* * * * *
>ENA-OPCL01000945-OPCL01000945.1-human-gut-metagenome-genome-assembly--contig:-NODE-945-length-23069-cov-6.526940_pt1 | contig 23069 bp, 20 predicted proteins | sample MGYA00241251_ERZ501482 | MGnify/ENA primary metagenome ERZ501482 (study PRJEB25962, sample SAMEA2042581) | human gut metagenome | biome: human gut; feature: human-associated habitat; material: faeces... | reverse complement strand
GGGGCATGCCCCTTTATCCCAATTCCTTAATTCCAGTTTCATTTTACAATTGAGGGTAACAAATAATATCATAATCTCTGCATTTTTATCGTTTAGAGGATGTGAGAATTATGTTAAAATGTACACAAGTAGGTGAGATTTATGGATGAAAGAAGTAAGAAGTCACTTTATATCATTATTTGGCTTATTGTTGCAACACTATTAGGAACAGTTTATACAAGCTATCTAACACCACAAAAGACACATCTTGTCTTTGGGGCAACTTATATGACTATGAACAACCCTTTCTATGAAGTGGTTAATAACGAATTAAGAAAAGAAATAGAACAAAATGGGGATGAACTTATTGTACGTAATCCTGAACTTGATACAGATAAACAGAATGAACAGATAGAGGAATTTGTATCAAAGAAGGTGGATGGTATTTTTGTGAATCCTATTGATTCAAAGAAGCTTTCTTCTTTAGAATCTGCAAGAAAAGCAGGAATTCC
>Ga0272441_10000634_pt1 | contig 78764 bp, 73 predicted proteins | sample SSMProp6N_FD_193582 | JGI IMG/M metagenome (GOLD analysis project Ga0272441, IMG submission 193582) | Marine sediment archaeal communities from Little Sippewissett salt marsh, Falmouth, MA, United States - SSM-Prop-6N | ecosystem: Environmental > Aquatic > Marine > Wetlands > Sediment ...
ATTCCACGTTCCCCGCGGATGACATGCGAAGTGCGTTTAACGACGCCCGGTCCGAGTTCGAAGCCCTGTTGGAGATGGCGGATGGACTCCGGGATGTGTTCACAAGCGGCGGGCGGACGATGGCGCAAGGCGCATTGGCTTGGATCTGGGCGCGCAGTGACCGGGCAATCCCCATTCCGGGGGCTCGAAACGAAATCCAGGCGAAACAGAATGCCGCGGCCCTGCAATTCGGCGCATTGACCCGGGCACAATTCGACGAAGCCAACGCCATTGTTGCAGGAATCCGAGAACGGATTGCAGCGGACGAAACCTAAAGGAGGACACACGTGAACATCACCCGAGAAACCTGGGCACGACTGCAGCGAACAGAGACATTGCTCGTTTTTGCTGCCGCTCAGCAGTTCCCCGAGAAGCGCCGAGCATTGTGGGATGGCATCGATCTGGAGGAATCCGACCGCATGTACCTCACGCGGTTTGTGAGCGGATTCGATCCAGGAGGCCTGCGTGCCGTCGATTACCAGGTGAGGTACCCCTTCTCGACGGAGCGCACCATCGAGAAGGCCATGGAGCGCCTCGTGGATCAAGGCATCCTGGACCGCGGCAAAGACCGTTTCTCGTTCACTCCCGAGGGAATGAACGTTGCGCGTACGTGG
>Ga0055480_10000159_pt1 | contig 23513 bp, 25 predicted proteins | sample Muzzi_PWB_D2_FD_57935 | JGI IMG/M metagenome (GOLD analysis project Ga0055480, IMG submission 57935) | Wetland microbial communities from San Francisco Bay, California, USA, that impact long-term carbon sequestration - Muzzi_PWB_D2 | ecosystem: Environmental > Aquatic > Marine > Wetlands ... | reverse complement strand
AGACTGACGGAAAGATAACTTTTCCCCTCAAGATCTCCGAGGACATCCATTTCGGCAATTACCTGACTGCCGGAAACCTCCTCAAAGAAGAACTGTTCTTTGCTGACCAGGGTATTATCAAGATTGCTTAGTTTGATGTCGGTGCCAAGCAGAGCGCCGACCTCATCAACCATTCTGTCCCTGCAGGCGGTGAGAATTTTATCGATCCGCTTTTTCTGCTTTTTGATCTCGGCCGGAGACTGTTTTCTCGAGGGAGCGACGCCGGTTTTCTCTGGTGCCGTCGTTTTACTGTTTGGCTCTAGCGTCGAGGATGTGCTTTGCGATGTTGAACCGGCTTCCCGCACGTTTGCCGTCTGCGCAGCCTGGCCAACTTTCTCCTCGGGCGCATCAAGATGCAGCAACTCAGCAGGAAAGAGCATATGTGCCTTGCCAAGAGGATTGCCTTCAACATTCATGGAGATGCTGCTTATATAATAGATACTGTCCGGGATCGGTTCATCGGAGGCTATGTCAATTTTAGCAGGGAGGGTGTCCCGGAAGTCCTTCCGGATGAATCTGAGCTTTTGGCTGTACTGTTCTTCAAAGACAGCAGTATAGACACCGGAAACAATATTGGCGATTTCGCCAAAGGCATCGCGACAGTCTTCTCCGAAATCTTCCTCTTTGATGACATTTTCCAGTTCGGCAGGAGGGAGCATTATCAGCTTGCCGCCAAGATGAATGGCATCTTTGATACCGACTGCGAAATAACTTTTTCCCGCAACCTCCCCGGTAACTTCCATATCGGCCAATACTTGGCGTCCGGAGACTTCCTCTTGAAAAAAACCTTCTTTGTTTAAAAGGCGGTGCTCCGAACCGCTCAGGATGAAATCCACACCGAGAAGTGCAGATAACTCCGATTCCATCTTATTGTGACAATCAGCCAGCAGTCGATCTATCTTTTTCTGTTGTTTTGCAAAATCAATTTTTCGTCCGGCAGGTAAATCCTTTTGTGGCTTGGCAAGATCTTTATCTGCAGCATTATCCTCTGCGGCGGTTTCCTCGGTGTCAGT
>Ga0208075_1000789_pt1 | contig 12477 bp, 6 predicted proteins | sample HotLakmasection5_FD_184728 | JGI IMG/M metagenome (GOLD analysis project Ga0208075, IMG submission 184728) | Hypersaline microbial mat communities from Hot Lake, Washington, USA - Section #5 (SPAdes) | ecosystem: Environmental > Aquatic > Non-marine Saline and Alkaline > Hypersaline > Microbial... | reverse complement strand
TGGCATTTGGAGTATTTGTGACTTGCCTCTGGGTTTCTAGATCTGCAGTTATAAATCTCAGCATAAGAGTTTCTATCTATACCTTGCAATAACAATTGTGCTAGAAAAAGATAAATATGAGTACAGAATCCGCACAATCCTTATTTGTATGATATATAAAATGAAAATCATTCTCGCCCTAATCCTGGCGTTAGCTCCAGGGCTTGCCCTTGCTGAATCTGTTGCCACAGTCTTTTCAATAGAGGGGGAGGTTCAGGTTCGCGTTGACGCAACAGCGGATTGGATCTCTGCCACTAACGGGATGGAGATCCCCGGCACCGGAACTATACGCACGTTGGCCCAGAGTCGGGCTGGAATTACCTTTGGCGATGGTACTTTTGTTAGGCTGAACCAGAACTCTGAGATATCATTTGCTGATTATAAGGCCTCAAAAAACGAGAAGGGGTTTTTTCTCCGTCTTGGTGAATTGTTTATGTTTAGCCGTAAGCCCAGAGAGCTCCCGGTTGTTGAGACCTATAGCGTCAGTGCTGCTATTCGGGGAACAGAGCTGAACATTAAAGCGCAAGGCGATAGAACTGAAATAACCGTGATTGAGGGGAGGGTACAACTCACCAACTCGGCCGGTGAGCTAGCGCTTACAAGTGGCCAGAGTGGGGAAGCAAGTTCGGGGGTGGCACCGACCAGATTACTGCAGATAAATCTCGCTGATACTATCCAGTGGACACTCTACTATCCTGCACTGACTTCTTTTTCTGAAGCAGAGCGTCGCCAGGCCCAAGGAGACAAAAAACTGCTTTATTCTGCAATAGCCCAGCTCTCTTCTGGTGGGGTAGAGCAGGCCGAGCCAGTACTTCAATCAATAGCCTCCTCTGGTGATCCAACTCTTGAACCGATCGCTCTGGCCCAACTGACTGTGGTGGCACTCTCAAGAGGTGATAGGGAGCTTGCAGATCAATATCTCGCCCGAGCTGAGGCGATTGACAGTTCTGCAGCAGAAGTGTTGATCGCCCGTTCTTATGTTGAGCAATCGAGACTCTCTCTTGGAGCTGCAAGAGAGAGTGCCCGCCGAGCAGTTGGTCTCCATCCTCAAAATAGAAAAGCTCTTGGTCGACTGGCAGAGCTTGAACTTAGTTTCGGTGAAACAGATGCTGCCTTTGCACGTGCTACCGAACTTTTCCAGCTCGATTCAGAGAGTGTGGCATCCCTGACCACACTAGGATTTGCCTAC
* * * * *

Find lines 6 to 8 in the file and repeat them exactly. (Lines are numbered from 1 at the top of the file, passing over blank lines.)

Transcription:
AGACTGACGGAAAGATAACTTTTCCCCTCAAGATCTCCGAGGACATCCATTTCGGCAATTACCTGACTGCCGGAAACCTCCTCAAAGAAGAACTGTTCTTTGCTGACCAGGGTATTATCAAGATTGCTTAGTTTGATGTCGGTGCCAAGCAGAGCGCCGACCTCATCAACCATTCTGTCCCTGCAGGCGGTGAGAATTTTATCGATCCGCTTTTTCTGCTTTTTGATCTCGGCCGGAGACTGTTTTCTCGAGGGAGCGACGCCGGTTTTCTCTGGTGCCGTCGTTTTACTGTTTGGCTCTAGCGTCGAGGATGTGCTTTGCGATGTTGAACCGGCTTCCCGCACGTTTGCCGTCTGCGCAGCCTGGCCAACTTTCTCCTCGGGCGCATCAAGATGCAGCAACTCAGCAGGAAAGAGCATATGTGCCTTGCCAAGAGGATTGCCTTCAACATTCATGGAGATGCTGCTTATATAATAGATACTGTCCGGGATCGGTTCATCGGAGGCTATGTCAATTTTAGCAGGGAGGGTGTCCCGGAAGTCCTTCCGGATGAATCTGAGCTTTTGGCTGTACTGTTCTTCAAAGACAGCAGTATAGACACCGGAAACAATATTGGCGATTTCGCCAAAGGCATCGCGACAGTCTTCTCCGAAATCTTCCTCTTTGATGACATTTTCCAGTTCGGCAGGAGGGAGCATTATCAGCTTGCCGCCAAGATGAATGGCATCTTTGATACCGACTGCGAAATAACTTTTTCCCGCAACCTCCCCGGTAACTTCCATATCGGCCAATACTTGGCGTCCGGAGACTTCCTCTTGAAAAAAACCTTCTTTGTTTAAAAGGCGGTGCTCCGAACCGCTCAGGATGAAATCCACACCGAGAAGTGCAGATAACTCCGATTCCATCTTATTGTGACAATCAGCCAGCAGTCGATCTATCTTTTTCTGTTGTTTTGCAAAATCAATTTTTCGTCCGGCAGGTAAATCCTTTTGTGGCTTGGCAAGATCTTTATCTGCAGCATTATCCTCTGCGGCGGTTTCCTCGGTGTCAGT
>Ga0208075_1000789_pt1 | contig 12477 bp, 6 predicted proteins | sample HotLakmasection5_FD_184728 | JGI IMG/M metagenome (GOLD analysis project Ga0208075, IMG submission 184728) | Hypersaline microbial mat communities from Hot Lake, Washington, USA - Section #5 (SPAdes) | ecosystem: Environmental > Aquatic > Non-marine Saline and Alkaline > Hypersaline > Microbial... | reverse complement strand
TGGCATTTGGAGTATTTGTGACTTGCCTCTGGGTTTCTAGATCTGCAGTTATAAATCTCAGCATAAGAGTTTCTATCTATACCTTGCAATAACAATTGTGCTAGAAAAAGATAAATATGAGTACAGAATCCGCACAATCCTTATTTGTATGATATATAAAATGAAAATCATTCTCGCCCTAATCCTGGCGTTAGCTCCAGGGCTTGCCCTTGCTGAATCTGTTGCCACAGTCTTTTCAATAGAGGGGGAGGTTCAGGTTCGCGTTGACGCAACAGCGGATTGGATCTCTGCCACTAACGGGATGGAGATCCCCGGCACCGGAACTATACGCACGTTGGCCCAGAGTCGGGCTGGAATTACCTTTGGCGATGGTACTTTTGTTAGGCTGAACCAGAACTCTGAGATATCATTTGCTGATTATAAGGCCTCAAAAAACGAGAAGGGGTTTTTTCTCCGTCTTGGTGAATTGTTTATGTTTAGCCGTAAGCCCAGAGAGCTCCCGGTTGTTGAGACCTATAGCGTCAGTGCTGCTATTCGGGGAACAGAGCTGAACATTAAAGCGCAAGGCGATAGAACTGAAATAACCGTGATTGAGGGGAGGGTACAACTCACCAACTCGGCCGGTGAGCTAGCGCTTACAAGTGGCCAGAGTGGGGAAGCAAGTTCGGGGGTGGCACCGACCAGATTACTGCAGATAAATCTCGCTGATACTATCCAGTGGACACTCTACTATCCTGCACTGACTTCTTTTTCTGAAGCAGAGCGTCGCCAGGCCCAAGGAGACAAAAAACTGCTTTATTCTGCAATAGCCCAGCTCTCTTCTGGTGGGGTAGAGCAGGCCGAGCCAGTACTTCAATCAATAGCCTCCTCTGGTGATCCAACTCTTGAACCGATCGCTCTGGCCCAACTGACTGTGGTGGCACTCTCAAGAGGTGATAGGGAGCTTGCAGATCAATATCTCGCCCGAGCTGAGGCGATTGACAGTTCTGCAGCAGAAGTGTTGATCGCCCGTTCTTATGTTGAGCAATCGAGACTCTCTCTTGGAGCTGCAAGAGAGAGTGCCCGCCGAGCAGTTGGTCTCCATCCTCAAAATAGAAAAGCTCTTGGTCGACTGGCAGAGCTTGAACTTAGTTTCGGTGAAACAGATGCTGCCTTTGCACGTGCTACCGAACTTTTCCAGCTCGATTCAGAGAGTGTGGCATCCCTGACCACACTAGGATTTGCCTAC